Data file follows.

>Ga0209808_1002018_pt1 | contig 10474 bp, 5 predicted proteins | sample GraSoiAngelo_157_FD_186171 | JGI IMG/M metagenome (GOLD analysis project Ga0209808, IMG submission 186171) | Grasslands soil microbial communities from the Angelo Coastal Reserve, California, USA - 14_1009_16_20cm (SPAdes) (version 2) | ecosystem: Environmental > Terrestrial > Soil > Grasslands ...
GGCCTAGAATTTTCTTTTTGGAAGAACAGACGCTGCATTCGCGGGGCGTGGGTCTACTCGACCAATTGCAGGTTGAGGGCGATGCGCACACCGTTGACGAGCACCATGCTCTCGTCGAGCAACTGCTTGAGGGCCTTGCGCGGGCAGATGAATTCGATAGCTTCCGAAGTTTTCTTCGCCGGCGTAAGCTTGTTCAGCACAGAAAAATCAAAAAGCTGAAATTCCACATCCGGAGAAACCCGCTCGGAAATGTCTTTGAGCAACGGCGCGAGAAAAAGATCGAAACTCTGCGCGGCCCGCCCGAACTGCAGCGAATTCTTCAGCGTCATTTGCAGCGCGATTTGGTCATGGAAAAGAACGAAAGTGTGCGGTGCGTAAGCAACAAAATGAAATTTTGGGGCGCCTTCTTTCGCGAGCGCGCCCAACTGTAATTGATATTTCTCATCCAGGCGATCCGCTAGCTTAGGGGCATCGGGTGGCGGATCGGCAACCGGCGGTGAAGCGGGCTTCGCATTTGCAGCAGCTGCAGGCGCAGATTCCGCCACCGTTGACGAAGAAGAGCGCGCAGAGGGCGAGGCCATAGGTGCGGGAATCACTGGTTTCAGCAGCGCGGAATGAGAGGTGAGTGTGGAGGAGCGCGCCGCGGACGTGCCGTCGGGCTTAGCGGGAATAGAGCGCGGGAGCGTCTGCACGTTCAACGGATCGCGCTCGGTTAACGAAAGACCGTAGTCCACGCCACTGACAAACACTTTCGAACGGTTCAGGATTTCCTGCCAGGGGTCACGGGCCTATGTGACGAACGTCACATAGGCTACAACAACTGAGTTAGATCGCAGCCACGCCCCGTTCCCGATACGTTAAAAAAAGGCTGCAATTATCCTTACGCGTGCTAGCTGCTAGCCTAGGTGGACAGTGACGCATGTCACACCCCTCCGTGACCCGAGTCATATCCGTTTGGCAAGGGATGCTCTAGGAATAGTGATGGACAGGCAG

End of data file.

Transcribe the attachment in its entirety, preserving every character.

>Ga0209808_1002018_pt1 | contig 10474 bp, 5 predicted proteins | sample GraSoiAngelo_157_FD_186171 | JGI IMG/M metagenome (GOLD analysis project Ga0209808, IMG submission 186171) | Grasslands soil microbial communities from the Angelo Coastal Reserve, California, USA - 14_1009_16_20cm (SPAdes) (version 2) | ecosystem: Environmental > Terrestrial > Soil > Grasslands ...
GGCCTAGAATTTTCTTTTTGGAAGAACAGACGCTGCATTCGCGGGGCGTGGGTCTACTCGACCAATTGCAGGTTGAGGGCGATGCGCACACCGTTGACGAGCACCATGCTCTCGTCGAGCAACTGCTTGAGGGCCTTGCGCGGGCAGATGAATTCGATAGCTTCCGAAGTTTTCTTCGCCGGCGTAAGCTTGTTCAGCACAGAAAAATCAAAAAGCTGAAATTCCACATCCGGAGAAACCCGCTCGGAAATGTCTTTGAGCAACGGCGCGAGAAAAAGATCGAAACTCTGCGCGGCCCGCCCGAACTGCAGCGAATTCTTCAGCGTCATTTGCAGCGCGATTTGGTCATGGAAAAGAACGAAAGTGTGCGGTGCGTAAGCAACAAAATGAAATTTTGGGGCGCCTTCTTTCGCGAGCGCGCCCAACTGTAATTGATATTTCTCATCCAGGCGATCCGCTAGCTTAGGGGCATCGGGTGGCGGATCGGCAACCGGCGGTGAAGCGGGCTTCGCATTTGCAGCAGCTGCAGGCGCAGATTCCGCCACCGTTGACGAAGAAGAGCGCGCAGAGGGCGAGGCCATAGGTGCGGGAATCACTGGTTTCAGCAGCGCGGAATGAGAGGTGAGTGTGGAGGAGCGCGCCGCGGACGTGCCGTCGGGCTTAGCGGGAATAGAGCGCGGGAGCGTCTGCACGTTCAACGGATCGCGCTCGGTTAACGAAAGACCGTAGTCCACGCCACTGACAAACACTTTCGAACGGTTCAGGATTTCCTGCCAGGGGTCACGGGCCTATGTGACGAACGTCACATAGGCTACAACAACTGAGTTAGATCGCAGCCACGCCCCGTTCCCGATACGTTAAAAAAAGGCTGCAATTATCCTTACGCGTGCTAGCTGCTAGCCTAGGTGGACAGTGACGCATGTCACACCCCTCCGTGACCCGAGTCATATCCGTTTGGCAAGGGATGCTCTAGGAATAGTGATGGACAGGCAG